MS prevalence in New Zealand, an ethnically and latitudinally diverse country

Mult Scler. 2010 Dec;16(12):1422-31. doi: 10.1177/1352458510379614. Epub 2010 Sep 2.


Background: The prevalence of multiple sclerosis (MS) is not uniform, with a latitudinal gradient of prevalence present in most studies. Understanding the drivers of this gradient may allow a better understanding of the environmental factors involved in MS pathogenesis.

Method: The New Zealand national MS prevalence study (NZMSPS) is a cross-sectional study of people with definite MS (DMS) (McDonald criteria 2005) resident in New Zealand on census night, 7 March 2006, utilizing multiple sources of notification. Capture-recapture analysis (CRA) was used to estimate missing cases.

Results: Of 2917 people with DMS identified, the crude prevalence was 72.4 per 100,000 population, and 73.1 per 100,000 when age-standardized to the European population. CRA estimated that 96.7% of cases were identified. A latitudinal gradient was seen with MS prevalence increasing three-fold from the North (35°S) to the South (48°S). The gradient was non-uniform; females with relapsing-remitting/secondary-progressive (RRMS/SPMS) disease have a gradient 11 times greater than males with primary-progressive MS (p < 1 × 10(-7)). DMS was significantly less common among those of Māori ethnicity.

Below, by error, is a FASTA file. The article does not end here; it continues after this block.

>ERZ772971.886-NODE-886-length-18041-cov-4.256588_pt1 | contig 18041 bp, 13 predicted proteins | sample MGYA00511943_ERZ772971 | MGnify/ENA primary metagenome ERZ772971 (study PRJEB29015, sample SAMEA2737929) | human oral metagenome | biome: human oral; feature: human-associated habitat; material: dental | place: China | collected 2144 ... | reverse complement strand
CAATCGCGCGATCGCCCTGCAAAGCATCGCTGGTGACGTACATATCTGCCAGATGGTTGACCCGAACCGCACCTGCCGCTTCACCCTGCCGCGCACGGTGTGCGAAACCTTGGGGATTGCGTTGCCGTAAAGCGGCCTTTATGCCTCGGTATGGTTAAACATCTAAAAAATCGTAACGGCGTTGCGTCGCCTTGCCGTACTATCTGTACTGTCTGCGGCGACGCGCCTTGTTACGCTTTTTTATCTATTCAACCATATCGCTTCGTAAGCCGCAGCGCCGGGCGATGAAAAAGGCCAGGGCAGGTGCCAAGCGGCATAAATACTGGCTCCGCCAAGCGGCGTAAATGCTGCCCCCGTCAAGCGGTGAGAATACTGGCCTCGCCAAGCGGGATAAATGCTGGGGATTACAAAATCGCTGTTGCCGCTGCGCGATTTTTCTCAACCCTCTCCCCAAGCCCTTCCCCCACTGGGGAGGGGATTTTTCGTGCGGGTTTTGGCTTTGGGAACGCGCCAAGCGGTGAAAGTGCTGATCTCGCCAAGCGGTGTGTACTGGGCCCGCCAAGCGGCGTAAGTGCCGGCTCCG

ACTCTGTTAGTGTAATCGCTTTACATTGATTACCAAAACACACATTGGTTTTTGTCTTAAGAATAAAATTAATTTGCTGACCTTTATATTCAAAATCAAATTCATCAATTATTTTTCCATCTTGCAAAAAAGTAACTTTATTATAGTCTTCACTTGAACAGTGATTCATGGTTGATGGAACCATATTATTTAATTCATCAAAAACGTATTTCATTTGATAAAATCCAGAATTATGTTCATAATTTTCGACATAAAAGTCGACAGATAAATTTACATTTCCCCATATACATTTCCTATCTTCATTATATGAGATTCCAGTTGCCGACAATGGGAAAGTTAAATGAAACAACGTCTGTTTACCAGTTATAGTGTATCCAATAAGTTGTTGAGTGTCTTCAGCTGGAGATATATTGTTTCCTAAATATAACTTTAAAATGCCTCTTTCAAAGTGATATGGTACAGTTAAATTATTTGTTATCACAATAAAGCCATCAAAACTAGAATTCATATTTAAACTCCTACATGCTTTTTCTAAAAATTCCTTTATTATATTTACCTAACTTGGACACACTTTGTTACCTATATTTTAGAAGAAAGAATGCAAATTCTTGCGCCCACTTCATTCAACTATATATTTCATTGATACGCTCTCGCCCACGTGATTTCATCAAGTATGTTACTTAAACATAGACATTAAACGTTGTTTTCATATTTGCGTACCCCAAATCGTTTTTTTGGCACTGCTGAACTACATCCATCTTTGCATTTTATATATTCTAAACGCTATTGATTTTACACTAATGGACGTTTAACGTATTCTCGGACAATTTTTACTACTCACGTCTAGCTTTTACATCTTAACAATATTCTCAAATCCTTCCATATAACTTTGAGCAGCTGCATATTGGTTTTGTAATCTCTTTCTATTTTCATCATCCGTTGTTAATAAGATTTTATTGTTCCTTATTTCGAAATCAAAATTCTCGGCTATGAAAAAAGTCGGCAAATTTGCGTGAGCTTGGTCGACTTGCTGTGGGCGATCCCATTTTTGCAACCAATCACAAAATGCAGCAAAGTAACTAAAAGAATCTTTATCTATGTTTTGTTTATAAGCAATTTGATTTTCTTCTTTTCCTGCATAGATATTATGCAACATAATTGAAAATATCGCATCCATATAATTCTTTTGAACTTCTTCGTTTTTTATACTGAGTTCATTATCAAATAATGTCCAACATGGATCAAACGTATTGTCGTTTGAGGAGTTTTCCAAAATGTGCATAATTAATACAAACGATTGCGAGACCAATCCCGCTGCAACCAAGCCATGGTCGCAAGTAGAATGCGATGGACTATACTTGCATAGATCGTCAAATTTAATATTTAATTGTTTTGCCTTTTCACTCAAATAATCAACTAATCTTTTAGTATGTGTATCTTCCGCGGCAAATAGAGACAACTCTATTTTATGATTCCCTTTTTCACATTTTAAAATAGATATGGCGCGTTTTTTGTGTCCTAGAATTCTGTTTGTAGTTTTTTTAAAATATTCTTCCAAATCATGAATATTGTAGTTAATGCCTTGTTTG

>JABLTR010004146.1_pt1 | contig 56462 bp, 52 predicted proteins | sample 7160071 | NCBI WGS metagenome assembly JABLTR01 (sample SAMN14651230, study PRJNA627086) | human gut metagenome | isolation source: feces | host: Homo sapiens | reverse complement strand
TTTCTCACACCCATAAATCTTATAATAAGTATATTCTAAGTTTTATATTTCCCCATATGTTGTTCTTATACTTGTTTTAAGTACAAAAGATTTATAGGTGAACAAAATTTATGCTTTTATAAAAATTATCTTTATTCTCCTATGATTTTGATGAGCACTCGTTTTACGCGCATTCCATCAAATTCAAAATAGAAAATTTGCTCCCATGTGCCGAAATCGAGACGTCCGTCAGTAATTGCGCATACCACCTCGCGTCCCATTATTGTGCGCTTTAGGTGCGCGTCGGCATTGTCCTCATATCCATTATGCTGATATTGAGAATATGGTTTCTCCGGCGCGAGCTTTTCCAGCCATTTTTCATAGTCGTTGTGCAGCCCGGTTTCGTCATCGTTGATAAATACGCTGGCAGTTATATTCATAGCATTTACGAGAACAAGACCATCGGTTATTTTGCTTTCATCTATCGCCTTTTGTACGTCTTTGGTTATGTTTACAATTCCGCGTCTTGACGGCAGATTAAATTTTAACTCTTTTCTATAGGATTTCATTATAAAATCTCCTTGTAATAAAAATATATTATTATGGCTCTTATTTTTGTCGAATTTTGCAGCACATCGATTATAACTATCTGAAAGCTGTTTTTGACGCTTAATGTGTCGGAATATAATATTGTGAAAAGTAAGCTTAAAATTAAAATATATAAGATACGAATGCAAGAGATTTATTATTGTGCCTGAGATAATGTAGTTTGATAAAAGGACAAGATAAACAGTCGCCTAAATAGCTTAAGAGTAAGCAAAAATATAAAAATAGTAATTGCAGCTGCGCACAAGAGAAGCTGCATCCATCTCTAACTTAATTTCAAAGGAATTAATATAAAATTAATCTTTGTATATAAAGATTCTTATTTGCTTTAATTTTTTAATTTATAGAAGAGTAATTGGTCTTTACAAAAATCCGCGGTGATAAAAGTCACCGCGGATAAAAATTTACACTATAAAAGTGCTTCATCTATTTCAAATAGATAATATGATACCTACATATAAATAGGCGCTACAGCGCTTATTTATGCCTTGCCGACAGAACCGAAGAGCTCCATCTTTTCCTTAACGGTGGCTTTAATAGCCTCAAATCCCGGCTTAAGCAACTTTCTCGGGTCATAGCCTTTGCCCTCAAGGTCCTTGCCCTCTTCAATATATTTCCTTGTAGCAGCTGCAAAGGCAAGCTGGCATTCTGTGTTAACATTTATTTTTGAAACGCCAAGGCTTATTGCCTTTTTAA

Conclusions: This study confirms the presence of a robust latitudinal gradient of MS prevalence in New Zealand. This gradient is largely driven by European females with the RRMS/SPMS phenotype. These results indicate that the environmental factors that underlie the latitudinal gradient act differentially by gender, ethnicity and MS phenotype. A better understanding of these factors may allow more targeted MS therapies aimed at modifiable environmental triggers at the population level.

Publication types

  • Research Support, Non-U.S. Gov't

MeSH terms

  • Cross-Sectional Studies
  • Female
  • Humans
  • Male
  • Multiple Sclerosis / epidemiology*
  • New Zealand / epidemiology
  • Prevalence
  • Risk Factors
  • Sex Factors